Like just about any other week, this week marks another one of those awareness periods. This one is National Eating Disorders Awareness Week, by the National Eating Disorders Association.
Normally, this observance would be relegated to back along with poison prevention and kidney health. That's not to say that they aren't important -- they all are -- but I'd don't see any reason to chime in on all of them. This time, it did jump out at me. Here's why.
As I started this blog and looked for pictures that I could use to add some color to my not-so-colorful words, I discovered that Tumblr is a great place to find those images.
In case you aren't familiar with it, Tumblr is a social media platform that is kind of a cross between Facebook and Pinterest. It is very image-friendly with ability to also post text, links, quotes, and videos. You create an account where you can "follow" any number of "blogs" that are maintained by other users. Users can add comments or share your posts -- "reblog" using Tumblr terminology -- for their followers to see.
Note: A word for the wise, Tumblr can become very "not safe for work" very quickly -- particularly when looking at topics related to the human body, like fitness. Be careful who is around when you try it out at first.
In finding all of the cool images that I use for this blog, I noticed a troubling trend. There are a lot of users who purposely promote eating disorders like anorexia and bulimia. They have usernames that are variations on ana(anorexia), mia(bulimia), starving, skin and bones, wasting away, dead inside, translucent, suicide, and skeleton. I even found a post today by someone looking for an "ana buddy" to support each other through their knowingly unhealthy weight loss.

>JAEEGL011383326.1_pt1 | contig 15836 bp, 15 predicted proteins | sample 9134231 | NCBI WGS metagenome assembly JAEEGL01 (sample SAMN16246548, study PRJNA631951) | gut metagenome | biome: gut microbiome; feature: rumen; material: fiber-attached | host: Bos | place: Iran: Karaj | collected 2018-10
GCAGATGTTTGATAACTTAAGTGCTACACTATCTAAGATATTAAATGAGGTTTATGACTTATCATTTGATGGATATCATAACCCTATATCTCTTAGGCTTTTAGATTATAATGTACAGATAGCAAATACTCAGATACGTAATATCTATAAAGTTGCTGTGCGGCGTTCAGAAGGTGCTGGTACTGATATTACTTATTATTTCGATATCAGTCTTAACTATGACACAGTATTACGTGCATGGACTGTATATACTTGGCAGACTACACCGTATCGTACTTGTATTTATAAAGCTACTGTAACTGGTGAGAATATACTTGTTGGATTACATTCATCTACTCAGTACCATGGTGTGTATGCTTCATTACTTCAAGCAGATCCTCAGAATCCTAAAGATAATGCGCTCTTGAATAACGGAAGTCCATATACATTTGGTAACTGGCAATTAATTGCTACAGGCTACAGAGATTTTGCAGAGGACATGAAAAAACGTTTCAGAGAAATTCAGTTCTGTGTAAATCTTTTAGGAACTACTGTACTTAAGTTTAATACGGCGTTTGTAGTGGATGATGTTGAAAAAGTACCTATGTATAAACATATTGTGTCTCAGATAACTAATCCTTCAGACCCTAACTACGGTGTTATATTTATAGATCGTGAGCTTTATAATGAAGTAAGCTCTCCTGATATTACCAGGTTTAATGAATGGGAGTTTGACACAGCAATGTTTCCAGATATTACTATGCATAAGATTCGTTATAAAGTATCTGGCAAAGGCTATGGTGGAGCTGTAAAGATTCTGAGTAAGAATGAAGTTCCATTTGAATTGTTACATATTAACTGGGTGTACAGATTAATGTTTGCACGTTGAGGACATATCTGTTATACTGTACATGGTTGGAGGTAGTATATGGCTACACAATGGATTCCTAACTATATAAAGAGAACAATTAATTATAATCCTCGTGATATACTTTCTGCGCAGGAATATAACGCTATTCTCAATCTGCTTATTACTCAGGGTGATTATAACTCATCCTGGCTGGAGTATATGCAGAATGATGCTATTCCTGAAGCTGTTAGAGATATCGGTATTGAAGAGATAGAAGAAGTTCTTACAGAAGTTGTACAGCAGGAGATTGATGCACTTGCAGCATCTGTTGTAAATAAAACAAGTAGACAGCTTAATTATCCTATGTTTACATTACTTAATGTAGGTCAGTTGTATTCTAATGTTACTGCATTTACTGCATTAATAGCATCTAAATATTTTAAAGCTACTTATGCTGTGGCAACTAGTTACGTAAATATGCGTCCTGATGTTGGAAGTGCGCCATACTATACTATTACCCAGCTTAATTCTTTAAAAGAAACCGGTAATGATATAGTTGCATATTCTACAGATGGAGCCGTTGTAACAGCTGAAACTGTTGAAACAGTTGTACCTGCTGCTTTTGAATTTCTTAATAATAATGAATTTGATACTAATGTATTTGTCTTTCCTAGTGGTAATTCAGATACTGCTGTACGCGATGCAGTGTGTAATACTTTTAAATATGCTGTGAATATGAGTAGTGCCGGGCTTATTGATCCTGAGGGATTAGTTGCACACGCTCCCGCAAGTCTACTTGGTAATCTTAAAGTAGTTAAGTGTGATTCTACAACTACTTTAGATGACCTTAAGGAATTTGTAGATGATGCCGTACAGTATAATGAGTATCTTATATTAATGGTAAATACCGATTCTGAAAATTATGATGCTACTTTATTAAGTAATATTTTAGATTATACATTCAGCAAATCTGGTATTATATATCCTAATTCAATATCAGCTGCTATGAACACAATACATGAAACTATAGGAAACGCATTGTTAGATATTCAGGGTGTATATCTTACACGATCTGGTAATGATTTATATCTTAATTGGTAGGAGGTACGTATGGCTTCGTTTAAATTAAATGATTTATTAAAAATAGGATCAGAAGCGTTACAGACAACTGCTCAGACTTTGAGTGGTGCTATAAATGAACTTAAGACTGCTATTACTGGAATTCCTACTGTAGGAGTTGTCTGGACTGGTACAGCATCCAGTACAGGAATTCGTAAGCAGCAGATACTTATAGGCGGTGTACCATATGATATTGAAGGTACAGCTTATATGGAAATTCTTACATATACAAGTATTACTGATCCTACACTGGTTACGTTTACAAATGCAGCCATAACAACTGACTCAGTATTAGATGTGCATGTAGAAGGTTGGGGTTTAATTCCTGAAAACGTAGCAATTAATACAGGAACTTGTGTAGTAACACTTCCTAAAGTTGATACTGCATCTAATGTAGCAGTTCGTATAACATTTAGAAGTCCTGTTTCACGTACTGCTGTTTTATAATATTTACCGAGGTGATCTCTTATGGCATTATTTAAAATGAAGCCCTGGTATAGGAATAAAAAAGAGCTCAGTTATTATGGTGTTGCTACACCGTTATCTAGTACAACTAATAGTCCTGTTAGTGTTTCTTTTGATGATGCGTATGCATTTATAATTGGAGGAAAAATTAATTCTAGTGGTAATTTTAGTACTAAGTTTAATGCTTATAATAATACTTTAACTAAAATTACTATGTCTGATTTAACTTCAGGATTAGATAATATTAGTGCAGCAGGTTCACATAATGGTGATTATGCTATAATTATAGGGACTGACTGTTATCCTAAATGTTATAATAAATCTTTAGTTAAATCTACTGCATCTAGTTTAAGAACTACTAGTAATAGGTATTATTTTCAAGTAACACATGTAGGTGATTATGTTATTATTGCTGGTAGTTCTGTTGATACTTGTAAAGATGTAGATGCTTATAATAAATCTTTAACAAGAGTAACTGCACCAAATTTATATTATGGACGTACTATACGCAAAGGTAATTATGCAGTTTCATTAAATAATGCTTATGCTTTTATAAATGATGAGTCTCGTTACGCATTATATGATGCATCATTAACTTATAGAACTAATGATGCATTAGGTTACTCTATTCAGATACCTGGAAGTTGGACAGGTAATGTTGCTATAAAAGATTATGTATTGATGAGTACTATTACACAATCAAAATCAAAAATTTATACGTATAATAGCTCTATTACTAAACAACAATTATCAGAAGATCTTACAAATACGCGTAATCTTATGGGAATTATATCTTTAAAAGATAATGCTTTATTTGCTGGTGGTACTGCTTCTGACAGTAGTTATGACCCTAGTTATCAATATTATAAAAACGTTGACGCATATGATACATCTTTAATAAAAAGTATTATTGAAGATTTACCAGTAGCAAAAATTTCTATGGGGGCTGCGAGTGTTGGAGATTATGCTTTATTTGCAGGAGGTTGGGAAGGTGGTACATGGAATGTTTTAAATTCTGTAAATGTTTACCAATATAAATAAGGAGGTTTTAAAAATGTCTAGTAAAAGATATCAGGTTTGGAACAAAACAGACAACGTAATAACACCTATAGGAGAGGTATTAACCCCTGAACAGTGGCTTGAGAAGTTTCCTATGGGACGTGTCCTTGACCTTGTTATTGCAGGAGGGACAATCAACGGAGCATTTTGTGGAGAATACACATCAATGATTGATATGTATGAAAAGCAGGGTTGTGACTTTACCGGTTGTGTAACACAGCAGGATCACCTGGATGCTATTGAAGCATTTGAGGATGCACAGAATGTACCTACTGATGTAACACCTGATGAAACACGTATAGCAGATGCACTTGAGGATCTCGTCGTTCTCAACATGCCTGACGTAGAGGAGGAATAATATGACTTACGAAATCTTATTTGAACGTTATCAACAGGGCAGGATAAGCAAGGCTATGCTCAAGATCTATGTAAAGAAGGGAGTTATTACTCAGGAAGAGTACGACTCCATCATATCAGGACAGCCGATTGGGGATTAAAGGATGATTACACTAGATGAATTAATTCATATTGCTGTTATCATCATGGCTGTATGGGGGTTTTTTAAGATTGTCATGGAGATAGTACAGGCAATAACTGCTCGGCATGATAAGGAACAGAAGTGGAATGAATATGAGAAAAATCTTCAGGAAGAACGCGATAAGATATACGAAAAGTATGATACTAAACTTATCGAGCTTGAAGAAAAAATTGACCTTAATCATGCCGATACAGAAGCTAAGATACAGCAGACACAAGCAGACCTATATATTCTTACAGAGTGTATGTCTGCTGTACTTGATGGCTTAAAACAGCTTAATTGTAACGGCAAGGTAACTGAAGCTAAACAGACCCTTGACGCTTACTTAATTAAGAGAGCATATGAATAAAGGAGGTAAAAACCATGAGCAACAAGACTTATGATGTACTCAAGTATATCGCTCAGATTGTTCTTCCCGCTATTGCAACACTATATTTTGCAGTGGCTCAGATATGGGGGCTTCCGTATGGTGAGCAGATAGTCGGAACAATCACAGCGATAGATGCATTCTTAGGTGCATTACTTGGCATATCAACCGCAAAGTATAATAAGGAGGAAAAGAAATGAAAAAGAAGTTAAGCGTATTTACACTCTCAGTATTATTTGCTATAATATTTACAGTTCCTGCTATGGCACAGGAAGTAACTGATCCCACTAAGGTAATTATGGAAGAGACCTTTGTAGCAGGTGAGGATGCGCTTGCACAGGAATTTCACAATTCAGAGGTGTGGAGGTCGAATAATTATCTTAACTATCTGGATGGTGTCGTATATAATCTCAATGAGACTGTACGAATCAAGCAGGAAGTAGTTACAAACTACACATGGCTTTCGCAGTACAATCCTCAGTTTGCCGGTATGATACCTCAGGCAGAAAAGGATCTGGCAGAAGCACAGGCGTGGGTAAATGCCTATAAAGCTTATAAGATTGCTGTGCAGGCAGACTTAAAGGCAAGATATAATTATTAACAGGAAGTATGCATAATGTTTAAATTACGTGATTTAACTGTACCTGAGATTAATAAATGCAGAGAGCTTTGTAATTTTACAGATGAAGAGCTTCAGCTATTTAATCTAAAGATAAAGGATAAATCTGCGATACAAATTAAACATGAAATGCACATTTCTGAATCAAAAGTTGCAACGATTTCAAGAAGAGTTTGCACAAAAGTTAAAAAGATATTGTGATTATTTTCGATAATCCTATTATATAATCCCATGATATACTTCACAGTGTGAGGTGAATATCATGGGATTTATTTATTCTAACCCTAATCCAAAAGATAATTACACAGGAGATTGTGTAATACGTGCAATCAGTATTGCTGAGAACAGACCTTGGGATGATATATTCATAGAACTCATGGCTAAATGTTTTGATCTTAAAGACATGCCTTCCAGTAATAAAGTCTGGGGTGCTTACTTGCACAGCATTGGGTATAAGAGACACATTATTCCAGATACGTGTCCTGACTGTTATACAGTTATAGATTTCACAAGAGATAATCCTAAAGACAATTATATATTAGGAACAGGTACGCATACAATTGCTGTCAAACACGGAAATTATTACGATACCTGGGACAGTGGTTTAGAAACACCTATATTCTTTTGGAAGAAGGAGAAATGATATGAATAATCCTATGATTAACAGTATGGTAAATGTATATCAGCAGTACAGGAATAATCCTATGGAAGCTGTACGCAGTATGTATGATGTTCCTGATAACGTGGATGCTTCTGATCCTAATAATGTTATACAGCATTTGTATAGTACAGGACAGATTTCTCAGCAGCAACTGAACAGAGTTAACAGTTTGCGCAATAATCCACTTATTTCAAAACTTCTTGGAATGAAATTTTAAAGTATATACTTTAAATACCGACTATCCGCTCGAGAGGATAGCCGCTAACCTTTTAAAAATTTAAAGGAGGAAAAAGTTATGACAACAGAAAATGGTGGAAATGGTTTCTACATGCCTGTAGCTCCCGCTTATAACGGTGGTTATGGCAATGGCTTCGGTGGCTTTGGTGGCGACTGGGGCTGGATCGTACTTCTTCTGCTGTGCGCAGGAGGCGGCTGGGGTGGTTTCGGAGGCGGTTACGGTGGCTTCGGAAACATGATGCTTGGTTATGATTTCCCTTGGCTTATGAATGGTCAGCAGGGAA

Here's a sampling of what I found there today. You'll note I'm not including links to the source as I normally would. I'll provide examples here but I refuse to even implicitly support such content by linking back to it.
|We've all heard this message presented as a bad joke in teen movies, but this is for real.|
|We would all like to think that this was meant to push readers away from self-harm through eating, but we would be mistaken. This image is more of a dark realization of what a "pro-ana" person sees as perfection.|
The other problem is that a lot of well-intentioned content is reinforcing the unhealthy message. After all, a trick that helps a dieter avoid an unhealthy snack on the way home from work and also help a sufferer skip a meal. A motivational message encouraging an overweight reader to stick with it can encourage a sufferer to, well, do the same. Some examples:
|This is the sort of thing I've learned not to post. It's a fine line and here is where I draw it.|
my Tumblr blog.
To show that this community continues to evolve, there has been a new trend in concern about a person's "thigh gap" -- the gap between a person's thighs. This Huffington Post writer says that the trend dates back to the Victoria Secret fashion show last December. Presumably, girls aren't thin enough unless they have a gap between their thighs when they stand up. Now, some women will have the gap while others won't. One expert compared it to having freckles. The problem is that some women think they are fat or overweight if they don't see that gap.
|The person who posted this wants to be the one on the left.|
The NEDA asks everyone to do "just one thing" to help raise awareness. And from what I've seen, the awareness is needed. So, this blog post is my one thing. What is yours? Maybe you could read the warning signs and make sure your children or friends children aren't displaying them? Maybe forward some info to a few friends who would benefit from the knowledge?
Also know this.. Just like any other trouble, help is just a simple Google search away. Or, if you're really lazy, here's the likely result of that Google search: